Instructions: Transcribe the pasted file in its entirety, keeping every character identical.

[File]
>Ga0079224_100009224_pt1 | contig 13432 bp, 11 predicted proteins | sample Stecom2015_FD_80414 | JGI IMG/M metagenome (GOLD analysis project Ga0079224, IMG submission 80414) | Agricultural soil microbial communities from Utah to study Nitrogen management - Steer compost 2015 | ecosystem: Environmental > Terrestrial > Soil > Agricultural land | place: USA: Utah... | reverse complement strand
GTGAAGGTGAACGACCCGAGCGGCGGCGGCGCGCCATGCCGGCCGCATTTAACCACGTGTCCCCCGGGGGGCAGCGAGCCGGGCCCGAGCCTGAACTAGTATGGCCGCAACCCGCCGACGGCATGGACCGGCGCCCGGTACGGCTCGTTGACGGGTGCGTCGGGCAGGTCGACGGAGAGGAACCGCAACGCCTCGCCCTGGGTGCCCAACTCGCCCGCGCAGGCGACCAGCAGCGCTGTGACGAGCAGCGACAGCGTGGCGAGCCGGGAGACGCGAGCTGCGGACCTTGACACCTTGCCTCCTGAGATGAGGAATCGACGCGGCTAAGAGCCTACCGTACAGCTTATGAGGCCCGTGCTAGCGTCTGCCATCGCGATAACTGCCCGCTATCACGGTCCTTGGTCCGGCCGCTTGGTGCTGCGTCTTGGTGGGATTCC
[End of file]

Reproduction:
>Ga0079224_100009224_pt1 | contig 13432 bp, 11 predicted proteins | sample Stecom2015_FD_80414 | JGI IMG/M metagenome (GOLD analysis project Ga0079224, IMG submission 80414) | Agricultural soil microbial communities from Utah to study Nitrogen management - Steer compost 2015 | ecosystem: Environmental > Terrestrial > Soil > Agricultural land | place: USA: Utah... | reverse complement strand
GTGAAGGTGAACGACCCGAGCGGCGGCGGCGCGCCATGCCGGCCGCATTTAACCACGTGTCCCCCGGGGGGCAGCGAGCCGGGCCCGAGCCTGAACTAGTATGGCCGCAACCCGCCGACGGCATGGACCGGCGCCCGGTACGGCTCGTTGACGGGTGCGTCGGGCAGGTCGACGGAGAGGAACCGCAACGCCTCGCCCTGGGTGCCCAACTCGCCCGCGCAGGCGACCAGCAGCGCTGTGACGAGCAGCGACAGCGTGGCGAGCCGGGAGACGCGAGCTGCGGACCTTGACACCTTGCCTCCTGAGATGAGGAATCGACGCGGCTAAGAGCCTACCGTACAGCTTATGAGGCCCGTGCTAGCGTCTGCCATCGCGATAACTGCCCGCTATCACGGTCCTTGGTCCGGCCGCTTGGTGCTGCGTCTTGGTGGGATTCC